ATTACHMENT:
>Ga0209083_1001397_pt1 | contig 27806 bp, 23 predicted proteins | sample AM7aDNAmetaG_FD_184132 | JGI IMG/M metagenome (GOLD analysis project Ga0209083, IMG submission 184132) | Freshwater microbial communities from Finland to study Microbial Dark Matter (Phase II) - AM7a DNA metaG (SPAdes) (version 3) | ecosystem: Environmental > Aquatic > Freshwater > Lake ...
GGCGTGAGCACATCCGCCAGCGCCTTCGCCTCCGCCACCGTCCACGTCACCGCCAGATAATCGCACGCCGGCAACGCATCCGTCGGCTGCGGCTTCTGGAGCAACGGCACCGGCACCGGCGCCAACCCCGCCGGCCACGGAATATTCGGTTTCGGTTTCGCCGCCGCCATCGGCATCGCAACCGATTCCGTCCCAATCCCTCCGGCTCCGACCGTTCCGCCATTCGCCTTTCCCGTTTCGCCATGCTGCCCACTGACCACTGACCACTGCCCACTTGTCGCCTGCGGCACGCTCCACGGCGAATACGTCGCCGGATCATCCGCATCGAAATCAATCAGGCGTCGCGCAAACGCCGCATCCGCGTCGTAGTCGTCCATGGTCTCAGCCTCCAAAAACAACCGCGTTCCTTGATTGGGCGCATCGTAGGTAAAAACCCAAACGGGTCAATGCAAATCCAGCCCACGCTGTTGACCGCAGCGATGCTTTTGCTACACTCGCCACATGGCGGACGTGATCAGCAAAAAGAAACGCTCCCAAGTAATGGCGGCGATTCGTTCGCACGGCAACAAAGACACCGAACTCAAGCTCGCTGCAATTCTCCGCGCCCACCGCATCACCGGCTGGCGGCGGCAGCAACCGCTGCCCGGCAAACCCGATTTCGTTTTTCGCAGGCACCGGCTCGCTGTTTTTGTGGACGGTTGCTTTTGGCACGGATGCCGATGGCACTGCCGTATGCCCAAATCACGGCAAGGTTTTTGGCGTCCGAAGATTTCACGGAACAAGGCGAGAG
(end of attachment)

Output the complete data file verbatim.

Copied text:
>Ga0209083_1001397_pt1 | contig 27806 bp, 23 predicted proteins | sample AM7aDNAmetaG_FD_184132 | JGI IMG/M metagenome (GOLD analysis project Ga0209083, IMG submission 184132) | Freshwater microbial communities from Finland to study Microbial Dark Matter (Phase II) - AM7a DNA metaG (SPAdes) (version 3) | ecosystem: Environmental > Aquatic > Freshwater > Lake ...
GGCGTGAGCACATCCGCCAGCGCCTTCGCCTCCGCCACCGTCCACGTCACCGCCAGATAATCGCACGCCGGCAACGCATCCGTCGGCTGCGGCTTCTGGAGCAACGGCACCGGCACCGGCGCCAACCCCGCCGGCCACGGAATATTCGGTTTCGGTTTCGCCGCCGCCATCGGCATCGCAACCGATTCCGTCCCAATCCCTCCGGCTCCGACCGTTCCGCCATTCGCCTTTCCCGTTTCGCCATGCTGCCCACTGACCACTGACCACTGCCCACTTGTCGCCTGCGGCACGCTCCACGGCGAATACGTCGCCGGATCATCCGCATCGAAATCAATCAGGCGTCGCGCAAACGCCGCATCCGCGTCGTAGTCGTCCATGGTCTCAGCCTCCAAAAACAACCGCGTTCCTTGATTGGGCGCATCGTAGGTAAAAACCCAAACGGGTCAATGCAAATCCAGCCCACGCTGTTGACCGCAGCGATGCTTTTGCTACACTCGCCACATGGCGGACGTGATCAGCAAAAAGAAACGCTCCCAAGTAATGGCGGCGATTCGTTCGCACGGCAACAAAGACACCGAACTCAAGCTCGCTGCAATTCTCCGCGCCCACCGCATCACCGGCTGGCGGCGGCAGCAACCGCTGCCCGGCAAACCCGATTTCGTTTTTCGCAGGCACCGGCTCGCTGTTTTTGTGGACGGTTGCTTTTGGCACGGATGCCGATGGCACTGCCGTATGCCCAAATCACGGCAAGGTTTTTGGCGTCCGAAGATTTCACGGAACAAGGCGAGAG